Post-Pandemic Life Is Dawning—We Must Reopen Schools and Businesses

Graham Quigley, Sports Editor

The world is beginning to return to normal: stores are reopening, restaurants are allowing more people into their indoor dining rooms, and for the first time since the start of the pandemic, professional sports teams across the country are allowing fans into their arenas in significant numbers. The Massachusetts 7-day COVID-19 test positivity rate currently sits at 2.39%—a swift drop from a high of 8-9% in December that few scientists predicted. American Biotech companies, including Pfizer, Moderna, and Johnson & Johnson, have managed to create three different effective vaccines—a feat that was previously considered to be impossible in such an incredibly short timeframe. Moreover, distribution of these vaccines in the US recently reached a record 4.6 million doses on Sunday, April 11th. The positive data has definitely contributed to a growing sense of optimism among Americans, but there is still a contingency that continues to argue against any reopening and return to normalcy. 

Schools must offer a campus life that is, if not fully normal, as close to normal as possible.

At this point in the pandemic, with the aforementioned rates and the improved distribution of the vaccine, businesses and places previously closed to the public should be allowed to begin reopening, especially school districts where students have been forced to bear the brunt of the pandemic for far too long. Teachers unions and many officials continue to argue that a six feet minimum of distance between students must be enforced to keep transmission low, but this has simply not been proven, and several studies suggest that it is a false narrative. A recent Oxford study on the differences between transmission in schools that enforced three feet vs six feet distance between desks in Massachusetts school districts found that there was minimal difference in transmission between students as long as proper mask mandates were enforced. These studies have been further strengthened by the CDC’s decision to update its recommendation to three feet as well. With such a mandate, most schools in the country are able to reopen safely. It is a priority that this country must pursue, and thankfully it is one that the Cambridge Public School District has followed: the district recently announced that it would be opening up full in-person learning for all students by May 10th (with 3 feet minimum spacing between desks).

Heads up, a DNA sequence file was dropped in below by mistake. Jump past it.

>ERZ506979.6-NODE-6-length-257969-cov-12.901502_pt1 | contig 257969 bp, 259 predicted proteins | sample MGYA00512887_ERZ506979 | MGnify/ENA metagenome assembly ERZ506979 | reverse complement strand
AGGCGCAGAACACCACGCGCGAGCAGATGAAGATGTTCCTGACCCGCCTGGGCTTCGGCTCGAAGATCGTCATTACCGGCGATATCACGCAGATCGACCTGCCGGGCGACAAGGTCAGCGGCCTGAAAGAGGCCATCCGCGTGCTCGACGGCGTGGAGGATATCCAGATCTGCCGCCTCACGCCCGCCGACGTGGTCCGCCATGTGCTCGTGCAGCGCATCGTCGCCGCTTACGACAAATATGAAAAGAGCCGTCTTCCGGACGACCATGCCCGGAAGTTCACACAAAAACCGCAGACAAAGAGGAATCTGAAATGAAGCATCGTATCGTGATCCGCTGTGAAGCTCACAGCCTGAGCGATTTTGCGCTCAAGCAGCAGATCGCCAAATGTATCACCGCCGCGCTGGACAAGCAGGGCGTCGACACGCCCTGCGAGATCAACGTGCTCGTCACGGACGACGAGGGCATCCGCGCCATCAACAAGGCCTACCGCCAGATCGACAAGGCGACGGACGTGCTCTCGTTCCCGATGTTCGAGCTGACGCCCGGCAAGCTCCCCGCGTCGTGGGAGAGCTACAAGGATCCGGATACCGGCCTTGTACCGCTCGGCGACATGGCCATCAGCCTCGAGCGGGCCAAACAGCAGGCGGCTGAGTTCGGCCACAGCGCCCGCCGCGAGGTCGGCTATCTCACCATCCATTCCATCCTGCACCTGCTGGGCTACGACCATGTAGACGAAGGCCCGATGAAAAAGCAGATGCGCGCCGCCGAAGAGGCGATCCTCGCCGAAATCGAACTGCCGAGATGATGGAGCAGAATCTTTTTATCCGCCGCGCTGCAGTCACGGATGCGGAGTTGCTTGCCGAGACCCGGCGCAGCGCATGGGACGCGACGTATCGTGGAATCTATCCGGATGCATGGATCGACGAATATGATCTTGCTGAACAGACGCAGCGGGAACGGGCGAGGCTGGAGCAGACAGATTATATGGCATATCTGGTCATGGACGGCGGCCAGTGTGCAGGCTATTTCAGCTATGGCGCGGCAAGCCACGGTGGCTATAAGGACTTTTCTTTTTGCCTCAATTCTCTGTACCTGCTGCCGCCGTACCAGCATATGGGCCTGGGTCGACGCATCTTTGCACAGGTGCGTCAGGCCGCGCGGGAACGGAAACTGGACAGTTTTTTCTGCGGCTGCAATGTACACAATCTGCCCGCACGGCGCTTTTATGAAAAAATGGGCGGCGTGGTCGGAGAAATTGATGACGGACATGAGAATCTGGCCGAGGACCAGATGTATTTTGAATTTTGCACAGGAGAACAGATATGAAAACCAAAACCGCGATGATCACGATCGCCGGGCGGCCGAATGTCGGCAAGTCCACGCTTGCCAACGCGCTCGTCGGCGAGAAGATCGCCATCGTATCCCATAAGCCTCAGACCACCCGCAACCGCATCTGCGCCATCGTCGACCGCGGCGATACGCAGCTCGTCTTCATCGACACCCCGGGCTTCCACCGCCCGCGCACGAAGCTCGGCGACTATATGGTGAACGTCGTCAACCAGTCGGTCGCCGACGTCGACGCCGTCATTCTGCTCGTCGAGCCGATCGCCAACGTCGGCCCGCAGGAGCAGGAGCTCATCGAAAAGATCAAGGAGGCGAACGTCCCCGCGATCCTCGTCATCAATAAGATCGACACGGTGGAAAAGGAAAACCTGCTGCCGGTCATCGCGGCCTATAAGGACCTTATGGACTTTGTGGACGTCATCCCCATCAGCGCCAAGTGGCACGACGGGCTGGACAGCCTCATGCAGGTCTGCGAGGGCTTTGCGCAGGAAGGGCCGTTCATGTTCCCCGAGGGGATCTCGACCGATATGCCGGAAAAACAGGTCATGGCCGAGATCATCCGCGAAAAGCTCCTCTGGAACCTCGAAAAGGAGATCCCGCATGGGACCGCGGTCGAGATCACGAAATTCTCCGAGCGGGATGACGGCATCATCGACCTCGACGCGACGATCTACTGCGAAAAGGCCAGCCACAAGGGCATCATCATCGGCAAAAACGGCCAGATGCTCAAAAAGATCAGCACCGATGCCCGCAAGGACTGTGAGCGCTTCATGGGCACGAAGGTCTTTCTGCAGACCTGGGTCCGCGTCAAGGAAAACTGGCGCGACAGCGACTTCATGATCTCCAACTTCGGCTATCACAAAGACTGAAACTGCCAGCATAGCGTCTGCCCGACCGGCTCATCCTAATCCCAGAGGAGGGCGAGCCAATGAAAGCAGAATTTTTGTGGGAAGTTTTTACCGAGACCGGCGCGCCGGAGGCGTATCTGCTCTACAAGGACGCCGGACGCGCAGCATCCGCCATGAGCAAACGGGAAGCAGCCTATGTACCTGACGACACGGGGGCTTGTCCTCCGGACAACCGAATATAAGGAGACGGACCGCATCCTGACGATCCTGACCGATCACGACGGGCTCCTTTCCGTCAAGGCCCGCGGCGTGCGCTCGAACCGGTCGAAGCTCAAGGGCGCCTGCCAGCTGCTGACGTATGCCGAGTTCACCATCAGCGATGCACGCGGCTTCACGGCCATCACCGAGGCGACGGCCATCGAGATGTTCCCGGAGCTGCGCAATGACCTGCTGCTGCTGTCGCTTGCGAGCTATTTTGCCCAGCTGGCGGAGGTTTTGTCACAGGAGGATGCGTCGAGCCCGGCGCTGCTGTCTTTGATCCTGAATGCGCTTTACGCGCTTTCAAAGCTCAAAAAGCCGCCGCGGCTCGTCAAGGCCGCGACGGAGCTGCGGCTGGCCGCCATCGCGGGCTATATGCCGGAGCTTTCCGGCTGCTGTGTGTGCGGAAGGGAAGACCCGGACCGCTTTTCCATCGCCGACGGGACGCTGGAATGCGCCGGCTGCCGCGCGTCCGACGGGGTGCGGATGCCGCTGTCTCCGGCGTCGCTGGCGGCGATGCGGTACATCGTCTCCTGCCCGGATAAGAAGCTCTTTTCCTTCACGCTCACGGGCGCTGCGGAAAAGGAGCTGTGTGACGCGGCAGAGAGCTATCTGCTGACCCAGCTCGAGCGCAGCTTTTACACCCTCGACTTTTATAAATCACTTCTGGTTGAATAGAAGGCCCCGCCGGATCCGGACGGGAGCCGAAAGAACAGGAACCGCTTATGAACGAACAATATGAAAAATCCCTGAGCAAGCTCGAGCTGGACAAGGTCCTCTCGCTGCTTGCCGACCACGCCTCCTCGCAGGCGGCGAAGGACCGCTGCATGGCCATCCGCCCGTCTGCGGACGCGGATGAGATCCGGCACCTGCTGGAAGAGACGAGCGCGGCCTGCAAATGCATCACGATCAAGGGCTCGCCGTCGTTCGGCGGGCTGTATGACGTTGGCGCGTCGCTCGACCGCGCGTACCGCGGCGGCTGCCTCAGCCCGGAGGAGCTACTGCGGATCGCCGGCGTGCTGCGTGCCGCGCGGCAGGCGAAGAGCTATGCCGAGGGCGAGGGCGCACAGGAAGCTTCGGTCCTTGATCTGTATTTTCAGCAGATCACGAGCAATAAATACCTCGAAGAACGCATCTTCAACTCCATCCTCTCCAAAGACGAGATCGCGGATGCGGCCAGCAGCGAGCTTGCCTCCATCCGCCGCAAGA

Perhaps most importantly though, vaccinations have been outpacing most projections up until this point. Teachers have had access to vaccines in Massachusetts since mid-March, and since then many teachers at CRLS have already received their second shot or gained full immunity. However, many school districts in the country are still left in limbo. It is a necessity for districts to act now, a full year after closing their doors, especially if a large number of teachers and a growing number of students have already received one of the highly effective vaccines. The kids in this country have been forced to miss over a year of one of the most integral parts of their lives, and government officials must take this into account as they choose whether or not to fully reopen schools.

Of course, concerns over the rise in COVID variants from England, Brazil, and South Africa should not be taken lightly, and if proper authorities begin to signal that the country is headed towards a repeat of early 2020, action must be taken. However, indicators continue to demonstrate that the vaccines offer at least limited protection against the variants, meaning that if America continues to accelerate the pace of vaccinations, we may be able to reach herd immunity in this country—a feat that would significantly hinder any effects of the variants.

Local school districts and university officials must also understand that students deeply value the ability to reopen normal social avenues this fall. In a survey conducted by Inside Higher Ed, 73% of college-level students said they were missing normal interactions with friends—a number that far surpassed the 44% who said they missed in-person lectures, and the 30% who said they were anxious to return to their extracurricular activities. If numbers continue to decrease (after the recent blip that was expected due to extensive reopening), seasonality has the same impact as it did last summer, and partial immunity reaches a point of 75-80% by this fall, herd immunity can be expected to be achieved. With such an achievement, communities will no longer need to abide by restrictions that were put in place at the height of a global pandemic. Instead, schools must offer a campus life that is, if not fully normal, as close to normal as possible.